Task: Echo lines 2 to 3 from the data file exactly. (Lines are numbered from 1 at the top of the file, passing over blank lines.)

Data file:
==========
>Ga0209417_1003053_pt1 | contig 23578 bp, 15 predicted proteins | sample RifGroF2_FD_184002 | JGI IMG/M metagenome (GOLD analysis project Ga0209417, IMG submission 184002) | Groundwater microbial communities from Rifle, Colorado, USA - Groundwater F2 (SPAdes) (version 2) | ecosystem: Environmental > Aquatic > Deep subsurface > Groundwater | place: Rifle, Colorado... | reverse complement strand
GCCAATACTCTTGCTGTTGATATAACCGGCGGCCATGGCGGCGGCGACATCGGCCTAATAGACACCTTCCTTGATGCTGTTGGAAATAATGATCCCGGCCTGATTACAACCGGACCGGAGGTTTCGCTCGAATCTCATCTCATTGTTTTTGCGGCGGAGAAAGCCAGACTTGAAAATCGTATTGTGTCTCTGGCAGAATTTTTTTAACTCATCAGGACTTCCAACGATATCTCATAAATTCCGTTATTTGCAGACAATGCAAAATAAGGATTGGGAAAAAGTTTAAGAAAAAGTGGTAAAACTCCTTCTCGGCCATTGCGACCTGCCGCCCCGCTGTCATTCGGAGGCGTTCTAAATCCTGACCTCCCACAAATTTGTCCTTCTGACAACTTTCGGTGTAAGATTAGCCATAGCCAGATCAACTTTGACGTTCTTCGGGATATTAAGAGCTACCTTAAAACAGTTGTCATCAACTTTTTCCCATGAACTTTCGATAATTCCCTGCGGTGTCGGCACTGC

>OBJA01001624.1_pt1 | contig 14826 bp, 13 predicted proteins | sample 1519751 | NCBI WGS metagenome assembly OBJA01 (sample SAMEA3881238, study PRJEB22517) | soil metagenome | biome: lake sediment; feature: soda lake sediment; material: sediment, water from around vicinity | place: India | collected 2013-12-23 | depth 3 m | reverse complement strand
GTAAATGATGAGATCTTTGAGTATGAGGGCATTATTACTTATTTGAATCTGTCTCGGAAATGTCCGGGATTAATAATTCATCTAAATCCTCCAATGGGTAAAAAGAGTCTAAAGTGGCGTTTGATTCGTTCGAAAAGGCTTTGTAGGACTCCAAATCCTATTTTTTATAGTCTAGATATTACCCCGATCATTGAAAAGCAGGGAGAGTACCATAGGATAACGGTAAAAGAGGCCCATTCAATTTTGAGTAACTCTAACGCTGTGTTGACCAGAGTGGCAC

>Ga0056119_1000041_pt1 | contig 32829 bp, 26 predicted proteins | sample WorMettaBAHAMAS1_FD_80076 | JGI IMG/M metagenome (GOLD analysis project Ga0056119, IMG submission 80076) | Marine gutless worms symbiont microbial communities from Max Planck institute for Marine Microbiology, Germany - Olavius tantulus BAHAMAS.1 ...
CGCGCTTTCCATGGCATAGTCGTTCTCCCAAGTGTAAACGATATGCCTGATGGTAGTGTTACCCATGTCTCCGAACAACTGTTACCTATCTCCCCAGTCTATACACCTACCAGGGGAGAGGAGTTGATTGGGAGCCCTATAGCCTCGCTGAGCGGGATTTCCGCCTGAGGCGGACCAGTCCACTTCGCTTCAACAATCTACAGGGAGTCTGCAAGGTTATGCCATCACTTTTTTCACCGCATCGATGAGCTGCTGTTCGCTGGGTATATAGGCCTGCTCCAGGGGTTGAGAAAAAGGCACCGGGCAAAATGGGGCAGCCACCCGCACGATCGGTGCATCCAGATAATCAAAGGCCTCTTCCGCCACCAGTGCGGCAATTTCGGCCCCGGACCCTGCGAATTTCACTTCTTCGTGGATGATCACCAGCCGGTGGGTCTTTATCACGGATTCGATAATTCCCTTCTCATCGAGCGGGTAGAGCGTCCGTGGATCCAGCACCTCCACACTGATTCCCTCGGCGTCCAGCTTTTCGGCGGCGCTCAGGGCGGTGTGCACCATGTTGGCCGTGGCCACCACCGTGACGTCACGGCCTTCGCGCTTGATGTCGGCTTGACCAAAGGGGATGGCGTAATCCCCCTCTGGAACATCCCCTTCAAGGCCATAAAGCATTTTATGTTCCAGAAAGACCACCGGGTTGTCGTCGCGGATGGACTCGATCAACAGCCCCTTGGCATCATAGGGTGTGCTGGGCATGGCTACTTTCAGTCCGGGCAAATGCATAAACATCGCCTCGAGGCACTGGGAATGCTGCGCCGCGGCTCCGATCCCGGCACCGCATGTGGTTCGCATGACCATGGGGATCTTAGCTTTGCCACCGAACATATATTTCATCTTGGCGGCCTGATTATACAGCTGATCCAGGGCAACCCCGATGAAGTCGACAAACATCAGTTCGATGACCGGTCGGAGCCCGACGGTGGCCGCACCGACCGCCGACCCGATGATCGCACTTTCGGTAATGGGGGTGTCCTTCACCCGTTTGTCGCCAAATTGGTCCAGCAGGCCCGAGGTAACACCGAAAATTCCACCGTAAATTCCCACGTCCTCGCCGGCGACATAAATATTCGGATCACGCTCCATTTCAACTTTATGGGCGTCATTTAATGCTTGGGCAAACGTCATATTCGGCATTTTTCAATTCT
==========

GCCAATACTCTTGCTGTTGATATAACCGGCGGCCATGGCGGCGGCGACATCGGCCTAATAGACACCTTCCTTGATGCTGTTGGAAATAATGATCCCGGCCTGATTACAACCGGACCGGAGGTTTCGCTCGAATCTCATCTCATTGTTTTTGCGGCGGAGAAAGCCAGACTTGAAAATCGTATTGTGTCTCTGGCAGAATTTTTTTAACTCATCAGGACTTCCAACGATATCTCATAAATTCCGTTATTTGCAGACAATGCAAAATAAGGATTGGGAAAAAGTTTAAGAAAAAGTGGTAAAACTCCTTCTCGGCCATTGCGACCTGCCGCCCCGCTGTCATTCGGAGGCGTTCTAAATCCTGACCTCCCACAAATTTGTCCTTCTGACAACTTTCGGTGTAAGATTAGCCATAGCCAGATCAACTTTGACGTTCTTCGGGATATTAAGAGCTACCTTAAAACAGTTGTCATCAACTTTTTCCCATGAACTTTCGATAATTCCCTGCGGTGTCGGCACTGC

>OBJA01001624.1_pt1 | contig 14826 bp, 13 predicted proteins | sample 1519751 | NCBI WGS metagenome assembly OBJA01 (sample SAMEA3881238, study PRJEB22517) | soil metagenome | biome: lake sediment; feature: soda lake sediment; material: sediment, water from around vicinity | place: India | collected 2013-12-23 | depth 3 m | reverse complement strand